Academic Spotlight: Ethan Bauck

Ethan Bauck ’22 performing in Working

Since being recommended to the Cancer Immunology program at the end of his freshman year, senior Ethan Bauck has made prolific strides in his research of cancer and HPV, persisting through the challenges of a global pandemic. The end of Bauck’s sophomore year was cut short, removing him and his classmates from the Biotech lab. “[Going online] kind of put a dent in our growth as new cancer students because we didn’t have that lab experience,” says Bauck.

Despite the challenges of being away from the lab, Bauck returned to the Cancer program his junior year and along with his peers, put the pieces together from what he had missed during the lockdown. The 2020-2021 school year, however, also provided challenges for Cancer students: meeting in the lab every single day under the module system made experiments with longer incubation times difficult. This was a steep enough challenge for the Cancer Immunology department, but Bauck himself faced an even greater trial.

At the end of 2020, he underwent open heart surgery, taking him out of school during the third module, his second module of Cancer Immunology. Because of this, Bauck had a late start to his project upon his return. Bauck says his senior year is when he truly “hit the ground running” with his project.

By infecting cancer cells with extracted HPV genome, Bauck seeks to prove a correlation between the spread of cancer and HPV. On his interest in his chosen topic, Bauck says “I love microbiology and I also love cancer, and I wanted to see how I could marry those two.” HPV is one of the only viruses that is known to cause cancer, with certain strains proposing a higher probability of becoming cancerous.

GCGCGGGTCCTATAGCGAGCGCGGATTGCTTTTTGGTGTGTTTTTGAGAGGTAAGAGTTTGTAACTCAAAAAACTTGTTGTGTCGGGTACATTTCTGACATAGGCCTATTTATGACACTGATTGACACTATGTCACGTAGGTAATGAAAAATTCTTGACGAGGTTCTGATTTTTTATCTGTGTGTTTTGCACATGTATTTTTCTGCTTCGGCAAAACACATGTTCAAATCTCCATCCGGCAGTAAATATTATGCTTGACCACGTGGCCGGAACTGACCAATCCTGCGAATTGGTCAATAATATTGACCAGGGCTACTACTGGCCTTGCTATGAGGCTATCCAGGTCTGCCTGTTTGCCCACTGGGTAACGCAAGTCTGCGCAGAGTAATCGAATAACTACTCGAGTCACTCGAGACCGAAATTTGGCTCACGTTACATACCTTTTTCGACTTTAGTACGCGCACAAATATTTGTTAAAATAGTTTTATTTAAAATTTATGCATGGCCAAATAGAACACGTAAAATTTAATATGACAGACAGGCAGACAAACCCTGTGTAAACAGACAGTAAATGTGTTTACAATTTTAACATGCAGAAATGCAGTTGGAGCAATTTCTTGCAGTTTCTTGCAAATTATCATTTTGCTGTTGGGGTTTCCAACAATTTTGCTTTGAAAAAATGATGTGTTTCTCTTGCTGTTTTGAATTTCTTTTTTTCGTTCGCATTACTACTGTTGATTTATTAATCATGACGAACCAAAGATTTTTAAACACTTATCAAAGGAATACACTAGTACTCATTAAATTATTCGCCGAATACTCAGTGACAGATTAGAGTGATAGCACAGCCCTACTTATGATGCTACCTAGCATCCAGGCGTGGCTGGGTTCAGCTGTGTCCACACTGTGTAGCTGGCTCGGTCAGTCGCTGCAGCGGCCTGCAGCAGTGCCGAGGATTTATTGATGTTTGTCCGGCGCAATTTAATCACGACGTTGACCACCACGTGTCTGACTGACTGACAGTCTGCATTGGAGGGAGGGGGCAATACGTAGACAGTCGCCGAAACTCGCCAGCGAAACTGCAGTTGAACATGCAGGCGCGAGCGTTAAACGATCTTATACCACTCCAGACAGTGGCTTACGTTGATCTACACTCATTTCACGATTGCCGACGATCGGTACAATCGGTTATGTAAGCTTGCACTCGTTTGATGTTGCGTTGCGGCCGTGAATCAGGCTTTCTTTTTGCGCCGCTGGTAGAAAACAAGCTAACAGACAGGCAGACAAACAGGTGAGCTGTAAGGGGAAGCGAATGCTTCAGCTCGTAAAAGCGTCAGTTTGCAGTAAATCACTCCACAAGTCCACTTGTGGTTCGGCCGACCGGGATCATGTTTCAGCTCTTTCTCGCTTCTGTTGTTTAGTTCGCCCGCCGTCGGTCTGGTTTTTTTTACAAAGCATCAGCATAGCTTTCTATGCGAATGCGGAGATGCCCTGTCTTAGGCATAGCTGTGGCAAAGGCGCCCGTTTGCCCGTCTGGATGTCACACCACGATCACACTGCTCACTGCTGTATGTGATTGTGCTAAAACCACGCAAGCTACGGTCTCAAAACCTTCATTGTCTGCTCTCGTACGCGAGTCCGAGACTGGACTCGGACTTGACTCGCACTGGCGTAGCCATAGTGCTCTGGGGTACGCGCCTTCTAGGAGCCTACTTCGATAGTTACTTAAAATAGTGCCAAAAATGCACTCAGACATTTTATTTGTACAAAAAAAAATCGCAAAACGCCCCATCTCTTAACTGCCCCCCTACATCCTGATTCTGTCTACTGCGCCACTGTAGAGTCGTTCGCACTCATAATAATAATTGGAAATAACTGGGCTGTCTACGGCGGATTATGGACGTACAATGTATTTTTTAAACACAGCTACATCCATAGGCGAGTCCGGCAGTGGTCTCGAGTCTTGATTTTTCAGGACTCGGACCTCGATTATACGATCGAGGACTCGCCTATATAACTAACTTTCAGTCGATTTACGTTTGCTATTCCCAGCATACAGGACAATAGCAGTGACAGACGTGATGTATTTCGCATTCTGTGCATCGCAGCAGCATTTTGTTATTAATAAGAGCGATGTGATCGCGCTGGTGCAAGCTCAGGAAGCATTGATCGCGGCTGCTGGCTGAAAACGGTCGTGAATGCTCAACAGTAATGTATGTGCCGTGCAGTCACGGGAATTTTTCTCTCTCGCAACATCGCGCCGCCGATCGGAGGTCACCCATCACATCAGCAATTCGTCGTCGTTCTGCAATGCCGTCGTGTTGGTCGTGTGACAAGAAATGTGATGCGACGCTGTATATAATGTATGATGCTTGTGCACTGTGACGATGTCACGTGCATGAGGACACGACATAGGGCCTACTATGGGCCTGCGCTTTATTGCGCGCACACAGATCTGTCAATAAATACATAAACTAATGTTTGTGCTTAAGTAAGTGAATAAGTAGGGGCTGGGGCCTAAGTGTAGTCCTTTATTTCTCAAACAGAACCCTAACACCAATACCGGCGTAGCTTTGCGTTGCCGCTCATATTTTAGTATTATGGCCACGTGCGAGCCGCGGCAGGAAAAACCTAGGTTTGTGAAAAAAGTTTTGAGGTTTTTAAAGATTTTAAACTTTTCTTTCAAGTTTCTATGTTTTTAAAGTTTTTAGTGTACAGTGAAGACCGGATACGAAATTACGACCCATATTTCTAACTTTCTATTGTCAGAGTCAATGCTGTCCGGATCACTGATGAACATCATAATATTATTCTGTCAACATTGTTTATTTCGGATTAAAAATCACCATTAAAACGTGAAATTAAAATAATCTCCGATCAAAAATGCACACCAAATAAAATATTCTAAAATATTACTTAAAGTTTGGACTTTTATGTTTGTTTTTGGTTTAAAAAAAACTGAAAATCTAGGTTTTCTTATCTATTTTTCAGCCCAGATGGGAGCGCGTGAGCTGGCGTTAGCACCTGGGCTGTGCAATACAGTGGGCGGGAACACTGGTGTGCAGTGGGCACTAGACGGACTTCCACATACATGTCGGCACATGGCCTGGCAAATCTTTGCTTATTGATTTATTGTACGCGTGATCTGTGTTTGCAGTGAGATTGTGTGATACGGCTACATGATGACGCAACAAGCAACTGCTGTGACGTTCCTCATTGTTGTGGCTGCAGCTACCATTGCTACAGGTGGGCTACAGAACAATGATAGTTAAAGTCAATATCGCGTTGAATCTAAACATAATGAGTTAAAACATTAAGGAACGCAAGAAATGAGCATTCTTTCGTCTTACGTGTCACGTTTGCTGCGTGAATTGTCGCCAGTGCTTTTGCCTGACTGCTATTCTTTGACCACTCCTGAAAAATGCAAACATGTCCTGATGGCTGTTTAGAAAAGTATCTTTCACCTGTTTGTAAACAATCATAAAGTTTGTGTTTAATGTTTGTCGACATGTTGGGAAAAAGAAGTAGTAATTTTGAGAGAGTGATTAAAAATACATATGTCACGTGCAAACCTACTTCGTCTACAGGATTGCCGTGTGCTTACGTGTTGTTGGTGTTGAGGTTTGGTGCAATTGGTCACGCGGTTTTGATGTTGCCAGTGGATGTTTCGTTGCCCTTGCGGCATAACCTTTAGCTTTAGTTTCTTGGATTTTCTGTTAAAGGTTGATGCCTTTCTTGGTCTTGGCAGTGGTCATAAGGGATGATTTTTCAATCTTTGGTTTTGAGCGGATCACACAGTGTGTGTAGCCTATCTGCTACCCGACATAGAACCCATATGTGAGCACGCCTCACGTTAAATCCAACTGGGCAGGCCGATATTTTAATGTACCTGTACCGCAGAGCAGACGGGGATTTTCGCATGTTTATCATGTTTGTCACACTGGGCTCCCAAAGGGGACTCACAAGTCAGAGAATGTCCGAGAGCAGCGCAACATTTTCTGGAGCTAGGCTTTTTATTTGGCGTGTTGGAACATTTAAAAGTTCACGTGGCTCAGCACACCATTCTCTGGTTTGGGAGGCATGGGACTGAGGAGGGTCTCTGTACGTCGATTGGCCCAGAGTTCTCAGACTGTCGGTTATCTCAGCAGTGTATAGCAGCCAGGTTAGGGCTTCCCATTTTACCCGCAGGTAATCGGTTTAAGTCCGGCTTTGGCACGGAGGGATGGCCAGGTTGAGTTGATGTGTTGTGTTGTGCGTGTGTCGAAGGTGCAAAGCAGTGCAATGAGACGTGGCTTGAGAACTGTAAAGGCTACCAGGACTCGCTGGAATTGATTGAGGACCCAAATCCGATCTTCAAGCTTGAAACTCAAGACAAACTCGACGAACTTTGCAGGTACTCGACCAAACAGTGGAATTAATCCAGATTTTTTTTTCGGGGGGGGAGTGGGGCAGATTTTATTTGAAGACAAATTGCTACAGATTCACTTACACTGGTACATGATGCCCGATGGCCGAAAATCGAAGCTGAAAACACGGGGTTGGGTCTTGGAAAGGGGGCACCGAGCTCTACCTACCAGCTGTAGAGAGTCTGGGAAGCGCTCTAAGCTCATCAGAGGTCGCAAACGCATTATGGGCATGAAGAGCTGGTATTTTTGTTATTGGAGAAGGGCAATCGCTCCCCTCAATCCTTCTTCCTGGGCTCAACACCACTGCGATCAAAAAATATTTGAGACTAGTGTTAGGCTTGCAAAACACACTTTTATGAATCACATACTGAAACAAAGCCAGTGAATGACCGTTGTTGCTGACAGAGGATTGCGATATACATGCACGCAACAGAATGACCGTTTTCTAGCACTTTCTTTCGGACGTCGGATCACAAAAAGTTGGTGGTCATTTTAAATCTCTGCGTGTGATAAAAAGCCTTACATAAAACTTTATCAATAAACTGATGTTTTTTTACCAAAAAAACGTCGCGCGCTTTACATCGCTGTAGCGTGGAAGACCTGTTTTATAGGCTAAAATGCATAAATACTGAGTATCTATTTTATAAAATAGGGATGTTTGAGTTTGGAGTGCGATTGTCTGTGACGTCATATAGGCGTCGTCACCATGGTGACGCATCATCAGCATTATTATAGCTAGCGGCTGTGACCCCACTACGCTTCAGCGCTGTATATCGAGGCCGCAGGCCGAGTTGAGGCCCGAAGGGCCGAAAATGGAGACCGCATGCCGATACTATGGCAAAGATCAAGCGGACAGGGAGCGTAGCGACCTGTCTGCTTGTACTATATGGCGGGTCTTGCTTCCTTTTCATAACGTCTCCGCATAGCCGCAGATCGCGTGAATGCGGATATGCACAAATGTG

Through his research, Bauck learned that the Gardasil HPV vaccine only protected against a few strains of HPV, and those unprotected strains had more incidence of causing cancer: “We’re looking at 5 or 6 different types of cancer caused by HPV.” Using this research as the impetus of his project, Bauck seeks to discover how HPV turns cells cancerous and ways to thwart the process.

One of two Cancer III students this year, Bauck makes a point of designing his project so that it can survive beyond his time at Reserve. “The cells can be frozen in liquid nitrogen, the bacteria and the viral DNA can be frozen for long periods of time… the work that I do now can help people later on,” says Ethan, opening the door for generations of Cancer students to come.

Anna Eisaman ’23

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